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Title: The Peddler's Boy; Or, I'll Be Somebody

Author: Francis C. Woodworth

Release date: August 8, 2010 [eBook #33372]
Most recently updated: January 6, 2021

Language: English

Credits: Produced by Jeannie Howse, David Garcia and the Online
Distributed Proofreading Team at (This
file was produced from images generously made available
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Transcriber's Note:

Inconsistent hyphenation in the original document has been preserved.

Obvious typographical errors have been corrected. For a complete list, please see the end of this document.

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Book Cover



Title Page Image





With Tinted Illustrations.



Entered, according to Act of Congress, in the year 1851, by
In the Clerk's Office of the District Court for the District of Massachusetts.

Stereotyper and Printer,
201 William st., N.Y.



A Bird's-Eye Glance, 7
Peddlers and Peddling, 14
The Other Side, 32
Deacon Bissell, 36
The Youngest Boy, 48
A Noble Resolution, 60
A Talk About the Future, 75
Thanksgiving and Temptation, 80
Patriotism and Powder, 89
The Glass of Gin, 100
Life in a Factory, 111
A Glance at Frederick, 120[vi]
Samuel in Boston, 132
The Flour Store, 140
The Winding Up, 152


The Peddler and his Grandchildren, (Frontispiece)
Vignette title-page, 1
Samuel and the Schoolmaster, 52
Looking through the Telescope, 65
A Talk about the Future, 74
The Young Drummer, 93
The Drunkard, with his Father, 128
Mr. Bissell and his Children, 147





Among the many beautiful villages near Boston, there is one quite as beautiful as any, situated but a few miles from that busy metropolis, called—but I must not mention its name; that is of very little consequence. A few rods from the Common, the pride of the [8]Bostonians, is the depot of the railroad which passes through this place; and one has only to jump into the cars, and in less than fifteen minutes he is there. Uncle Frank has some dear friends in this village, and choice spirits they are, in his estimation. How much this fact has to do with his opinion of the beauty of the place, he does not pretend to say. He has scarcely settled it in his own mind. Nor is it much matter, as the story about to be related will neither lose nor gain much in its interest, by the good or ill opinion which the reader may happen to have of the village itself; [9]though I may be pardoned for adding that I should put rather a low value upon the taste of that man, or woman, or child, who could visit this part of the country, when Nature has her best dress on, and not pronounce it one of the most delightful spots, in his or her opinion, that the sun or moon ever shone upon.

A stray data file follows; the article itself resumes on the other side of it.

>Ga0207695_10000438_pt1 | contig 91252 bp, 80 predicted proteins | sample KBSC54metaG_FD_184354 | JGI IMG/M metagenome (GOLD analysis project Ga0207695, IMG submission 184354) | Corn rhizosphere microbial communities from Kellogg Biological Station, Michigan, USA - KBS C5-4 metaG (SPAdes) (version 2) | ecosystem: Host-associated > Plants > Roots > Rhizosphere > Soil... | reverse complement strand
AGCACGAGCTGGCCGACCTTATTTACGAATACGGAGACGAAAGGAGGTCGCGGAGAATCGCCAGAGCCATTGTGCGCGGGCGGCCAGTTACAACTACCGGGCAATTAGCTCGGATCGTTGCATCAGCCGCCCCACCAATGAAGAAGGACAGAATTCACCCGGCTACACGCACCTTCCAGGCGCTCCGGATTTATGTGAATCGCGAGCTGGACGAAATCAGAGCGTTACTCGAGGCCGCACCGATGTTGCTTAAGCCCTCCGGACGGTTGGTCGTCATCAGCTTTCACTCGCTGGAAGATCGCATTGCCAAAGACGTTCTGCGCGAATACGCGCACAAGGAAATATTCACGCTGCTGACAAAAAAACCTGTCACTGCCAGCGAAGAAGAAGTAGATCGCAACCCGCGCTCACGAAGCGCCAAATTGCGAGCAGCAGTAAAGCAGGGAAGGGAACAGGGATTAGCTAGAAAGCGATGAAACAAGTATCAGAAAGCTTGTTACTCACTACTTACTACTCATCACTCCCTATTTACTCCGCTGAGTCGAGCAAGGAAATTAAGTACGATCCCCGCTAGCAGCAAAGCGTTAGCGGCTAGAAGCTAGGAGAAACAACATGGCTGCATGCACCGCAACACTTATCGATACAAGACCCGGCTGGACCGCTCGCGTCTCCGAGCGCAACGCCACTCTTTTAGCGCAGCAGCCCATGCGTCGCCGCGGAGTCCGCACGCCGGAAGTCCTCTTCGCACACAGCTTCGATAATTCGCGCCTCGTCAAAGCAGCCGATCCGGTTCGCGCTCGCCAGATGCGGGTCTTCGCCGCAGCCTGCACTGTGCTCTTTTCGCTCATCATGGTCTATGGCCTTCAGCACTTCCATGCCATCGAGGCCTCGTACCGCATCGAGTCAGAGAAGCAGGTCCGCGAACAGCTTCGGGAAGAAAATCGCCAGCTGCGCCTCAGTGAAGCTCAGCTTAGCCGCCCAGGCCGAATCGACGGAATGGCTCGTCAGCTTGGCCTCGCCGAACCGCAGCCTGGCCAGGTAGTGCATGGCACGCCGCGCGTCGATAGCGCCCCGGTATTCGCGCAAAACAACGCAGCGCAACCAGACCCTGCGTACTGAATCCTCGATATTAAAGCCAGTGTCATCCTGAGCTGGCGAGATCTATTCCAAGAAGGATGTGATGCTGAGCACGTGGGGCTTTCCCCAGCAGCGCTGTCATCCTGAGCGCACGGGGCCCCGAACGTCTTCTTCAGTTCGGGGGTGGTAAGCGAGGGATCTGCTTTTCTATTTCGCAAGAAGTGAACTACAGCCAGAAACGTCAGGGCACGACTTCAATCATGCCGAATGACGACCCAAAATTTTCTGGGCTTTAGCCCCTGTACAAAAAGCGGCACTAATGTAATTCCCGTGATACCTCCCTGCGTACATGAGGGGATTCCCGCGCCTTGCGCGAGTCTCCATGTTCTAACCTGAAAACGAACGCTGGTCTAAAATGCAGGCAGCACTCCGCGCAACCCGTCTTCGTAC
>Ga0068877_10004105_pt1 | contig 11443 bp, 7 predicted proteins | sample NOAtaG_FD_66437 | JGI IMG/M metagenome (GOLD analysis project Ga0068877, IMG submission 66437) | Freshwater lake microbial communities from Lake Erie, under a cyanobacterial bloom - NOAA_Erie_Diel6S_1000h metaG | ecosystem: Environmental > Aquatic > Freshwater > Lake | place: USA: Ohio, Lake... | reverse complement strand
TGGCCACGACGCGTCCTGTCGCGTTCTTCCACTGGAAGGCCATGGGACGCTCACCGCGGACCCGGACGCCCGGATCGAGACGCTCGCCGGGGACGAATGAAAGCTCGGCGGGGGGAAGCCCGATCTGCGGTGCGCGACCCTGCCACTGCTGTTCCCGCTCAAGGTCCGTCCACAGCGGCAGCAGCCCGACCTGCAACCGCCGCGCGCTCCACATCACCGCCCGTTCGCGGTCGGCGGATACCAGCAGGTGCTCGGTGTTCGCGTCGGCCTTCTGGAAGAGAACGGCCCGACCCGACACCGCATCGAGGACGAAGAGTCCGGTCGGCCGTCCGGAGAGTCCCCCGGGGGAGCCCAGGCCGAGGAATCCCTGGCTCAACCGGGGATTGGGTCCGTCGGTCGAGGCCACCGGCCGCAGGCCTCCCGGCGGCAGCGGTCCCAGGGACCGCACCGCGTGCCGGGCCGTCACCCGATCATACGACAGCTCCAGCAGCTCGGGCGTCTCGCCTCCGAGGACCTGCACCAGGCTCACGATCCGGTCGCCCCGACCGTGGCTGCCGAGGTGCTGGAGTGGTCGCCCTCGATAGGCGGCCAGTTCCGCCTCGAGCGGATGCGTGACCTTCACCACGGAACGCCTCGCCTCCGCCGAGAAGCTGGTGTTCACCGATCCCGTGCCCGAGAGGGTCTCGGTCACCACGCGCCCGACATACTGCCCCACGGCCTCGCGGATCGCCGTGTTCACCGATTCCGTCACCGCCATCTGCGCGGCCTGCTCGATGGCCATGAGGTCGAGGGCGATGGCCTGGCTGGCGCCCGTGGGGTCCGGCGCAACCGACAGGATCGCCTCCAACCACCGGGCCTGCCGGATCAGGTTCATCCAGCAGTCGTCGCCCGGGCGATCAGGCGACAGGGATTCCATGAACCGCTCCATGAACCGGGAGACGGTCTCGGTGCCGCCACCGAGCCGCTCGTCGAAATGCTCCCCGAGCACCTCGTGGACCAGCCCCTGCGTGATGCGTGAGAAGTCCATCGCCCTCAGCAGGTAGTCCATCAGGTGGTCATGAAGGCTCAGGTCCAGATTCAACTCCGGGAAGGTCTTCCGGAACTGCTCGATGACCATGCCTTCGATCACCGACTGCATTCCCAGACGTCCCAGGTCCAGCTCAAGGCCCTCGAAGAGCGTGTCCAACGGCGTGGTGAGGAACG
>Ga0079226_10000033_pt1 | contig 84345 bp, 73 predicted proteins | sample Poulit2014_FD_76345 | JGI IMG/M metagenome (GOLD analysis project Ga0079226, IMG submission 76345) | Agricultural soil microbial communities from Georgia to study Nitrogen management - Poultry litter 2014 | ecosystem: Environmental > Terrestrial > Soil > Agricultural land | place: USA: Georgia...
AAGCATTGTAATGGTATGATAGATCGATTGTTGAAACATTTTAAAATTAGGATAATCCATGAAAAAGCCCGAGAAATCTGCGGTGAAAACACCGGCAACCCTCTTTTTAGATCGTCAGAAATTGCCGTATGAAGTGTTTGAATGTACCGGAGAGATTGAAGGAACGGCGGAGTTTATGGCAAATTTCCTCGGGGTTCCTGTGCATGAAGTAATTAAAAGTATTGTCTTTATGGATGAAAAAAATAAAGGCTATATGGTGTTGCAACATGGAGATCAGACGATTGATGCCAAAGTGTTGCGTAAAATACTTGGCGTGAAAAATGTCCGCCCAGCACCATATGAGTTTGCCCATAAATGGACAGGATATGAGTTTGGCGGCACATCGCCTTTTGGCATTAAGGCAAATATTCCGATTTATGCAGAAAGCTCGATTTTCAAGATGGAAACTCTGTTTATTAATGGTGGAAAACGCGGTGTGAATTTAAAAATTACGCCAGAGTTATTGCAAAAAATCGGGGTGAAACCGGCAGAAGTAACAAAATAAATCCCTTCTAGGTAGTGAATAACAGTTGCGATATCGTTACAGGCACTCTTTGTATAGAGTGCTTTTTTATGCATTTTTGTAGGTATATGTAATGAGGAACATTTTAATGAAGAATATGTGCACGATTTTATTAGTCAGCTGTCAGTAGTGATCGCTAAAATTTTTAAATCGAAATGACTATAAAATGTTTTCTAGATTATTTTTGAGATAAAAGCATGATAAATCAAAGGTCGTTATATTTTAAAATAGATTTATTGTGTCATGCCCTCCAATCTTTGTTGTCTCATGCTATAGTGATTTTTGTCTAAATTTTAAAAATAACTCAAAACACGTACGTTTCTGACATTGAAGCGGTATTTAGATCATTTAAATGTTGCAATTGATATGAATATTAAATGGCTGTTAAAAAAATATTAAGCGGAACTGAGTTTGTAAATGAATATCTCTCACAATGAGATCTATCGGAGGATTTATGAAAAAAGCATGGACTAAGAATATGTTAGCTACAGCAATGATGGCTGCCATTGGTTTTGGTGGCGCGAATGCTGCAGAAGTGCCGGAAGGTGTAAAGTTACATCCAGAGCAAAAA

Among my friends in this charming village, is one whom, at present, I will call Mr. Bissell—Mr. Samuel Bissell. I will call him so for the present, I say. His real name is no more like Bissell than yours is—no more like Samuel Bissell than it is like John Smith or George [10]Jones; but I think he will forgive us, though, for taking such a liberty with his "good name," should he ever happen to come across this story, and should it prove to him a sort of looking-glass, in which he can see his own features.

When he was a lad, about twelve years old, his father, who had been possessed of a handsome property, failed in business, and as Samuel says, "became as poor as a church mouse." What would have taken place if Samuel's father had been successful in his business affairs, so that it would not have been absolutely necessary for the [11]lad to work for a living, is more than I can say. Probably it is more than anybody can say. Very likely it would not have been as well for Samuel. It is a good thing for boys and girls to work. Idleness is the cause of a great deal of mischief. I really pity the boy whose father brings him up without giving him a chance to learn some trade or profession. I am always afraid that, in such cases, the lad will learn a trade "on his own hook," and one which will give him trouble, if his father or guardian does not himself see that he gets something better to do.

[12]As I was saying, it is impossible to tell what would have been the history of Samuel Bissell, if, by his father's failure in business, he had not been driven to get a living by his own labor. It is enough for us to know what his history actually was in the circumstances in which he was placed when his father, by a sudden change of fortune, became a poor man.